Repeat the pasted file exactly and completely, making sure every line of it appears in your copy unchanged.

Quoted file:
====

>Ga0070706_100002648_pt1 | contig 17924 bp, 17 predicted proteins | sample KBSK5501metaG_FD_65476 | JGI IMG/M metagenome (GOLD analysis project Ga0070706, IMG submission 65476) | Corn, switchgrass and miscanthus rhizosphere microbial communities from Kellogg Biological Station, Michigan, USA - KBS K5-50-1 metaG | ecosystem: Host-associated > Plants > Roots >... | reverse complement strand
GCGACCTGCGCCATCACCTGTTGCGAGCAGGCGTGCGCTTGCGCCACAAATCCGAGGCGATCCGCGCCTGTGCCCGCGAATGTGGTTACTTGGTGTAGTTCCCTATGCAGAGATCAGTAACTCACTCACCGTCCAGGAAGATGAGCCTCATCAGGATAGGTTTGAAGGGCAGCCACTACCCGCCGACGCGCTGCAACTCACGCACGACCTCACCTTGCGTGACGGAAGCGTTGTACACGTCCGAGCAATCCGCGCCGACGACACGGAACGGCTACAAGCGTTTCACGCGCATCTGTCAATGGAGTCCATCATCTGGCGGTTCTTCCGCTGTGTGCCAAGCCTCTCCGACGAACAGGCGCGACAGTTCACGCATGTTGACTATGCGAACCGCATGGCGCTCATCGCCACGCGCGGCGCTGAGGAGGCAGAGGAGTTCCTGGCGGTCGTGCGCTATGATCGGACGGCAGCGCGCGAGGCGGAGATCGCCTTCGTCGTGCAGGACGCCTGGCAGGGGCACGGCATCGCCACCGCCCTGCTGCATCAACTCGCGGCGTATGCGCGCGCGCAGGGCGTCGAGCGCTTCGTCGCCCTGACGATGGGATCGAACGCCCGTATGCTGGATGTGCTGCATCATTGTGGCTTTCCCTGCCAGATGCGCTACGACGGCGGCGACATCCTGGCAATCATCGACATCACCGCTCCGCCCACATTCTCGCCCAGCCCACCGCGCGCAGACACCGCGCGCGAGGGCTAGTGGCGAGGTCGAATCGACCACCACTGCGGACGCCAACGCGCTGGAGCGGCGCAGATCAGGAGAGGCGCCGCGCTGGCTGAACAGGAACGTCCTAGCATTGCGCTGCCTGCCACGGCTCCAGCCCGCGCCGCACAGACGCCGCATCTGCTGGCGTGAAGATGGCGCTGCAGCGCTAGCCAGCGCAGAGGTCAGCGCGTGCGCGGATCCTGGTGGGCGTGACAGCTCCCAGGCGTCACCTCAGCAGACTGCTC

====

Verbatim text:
>Ga0070706_100002648_pt1 | contig 17924 bp, 17 predicted proteins | sample KBSK5501metaG_FD_65476 | JGI IMG/M metagenome (GOLD analysis project Ga0070706, IMG submission 65476) | Corn, switchgrass and miscanthus rhizosphere microbial communities from Kellogg Biological Station, Michigan, USA - KBS K5-50-1 metaG | ecosystem: Host-associated > Plants > Roots >... | reverse complement strand
GCGACCTGCGCCATCACCTGTTGCGAGCAGGCGTGCGCTTGCGCCACAAATCCGAGGCGATCCGCGCCTGTGCCCGCGAATGTGGTTACTTGGTGTAGTTCCCTATGCAGAGATCAGTAACTCACTCACCGTCCAGGAAGATGAGCCTCATCAGGATAGGTTTGAAGGGCAGCCACTACCCGCCGACGCGCTGCAACTCACGCACGACCTCACCTTGCGTGACGGAAGCGTTGTACACGTCCGAGCAATCCGCGCCGACGACACGGAACGGCTACAAGCGTTTCACGCGCATCTGTCAATGGAGTCCATCATCTGGCGGTTCTTCCGCTGTGTGCCAAGCCTCTCCGACGAACAGGCGCGACAGTTCACGCATGTTGACTATGCGAACCGCATGGCGCTCATCGCCACGCGCGGCGCTGAGGAGGCAGAGGAGTTCCTGGCGGTCGTGCGCTATGATCGGACGGCAGCGCGCGAGGCGGAGATCGCCTTCGTCGTGCAGGACGCCTGGCAGGGGCACGGCATCGCCACCGCCCTGCTGCATCAACTCGCGGCGTATGCGCGCGCGCAGGGCGTCGAGCGCTTCGTCGCCCTGACGATGGGATCGAACGCCCGTATGCTGGATGTGCTGCATCATTGTGGCTTTCCCTGCCAGATGCGCTACGACGGCGGCGACATCCTGGCAATCATCGACATCACCGCTCCGCCCACATTCTCGCCCAGCCCACCGCGCGCAGACACCGCGCGCGAGGGCTAGTGGCGAGGTCGAATCGACCACCACTGCGGACGCCAACGCGCTGGAGCGGCGCAGATCAGGAGAGGCGCCGCGCTGGCTGAACAGGAACGTCCTAGCATTGCGCTGCCTGCCACGGCTCCAGCCCGCGCCGCACAGACGCCGCATCTGCTGGCGTGAAGATGGCGCTGCAGCGCTAGCCAGCGCAGAGGTCAGCGCGTGCGCGGATCCTGGTGGGCGTGACAGCTCCCAGGCGTCACCTCAGCAGACTGCTC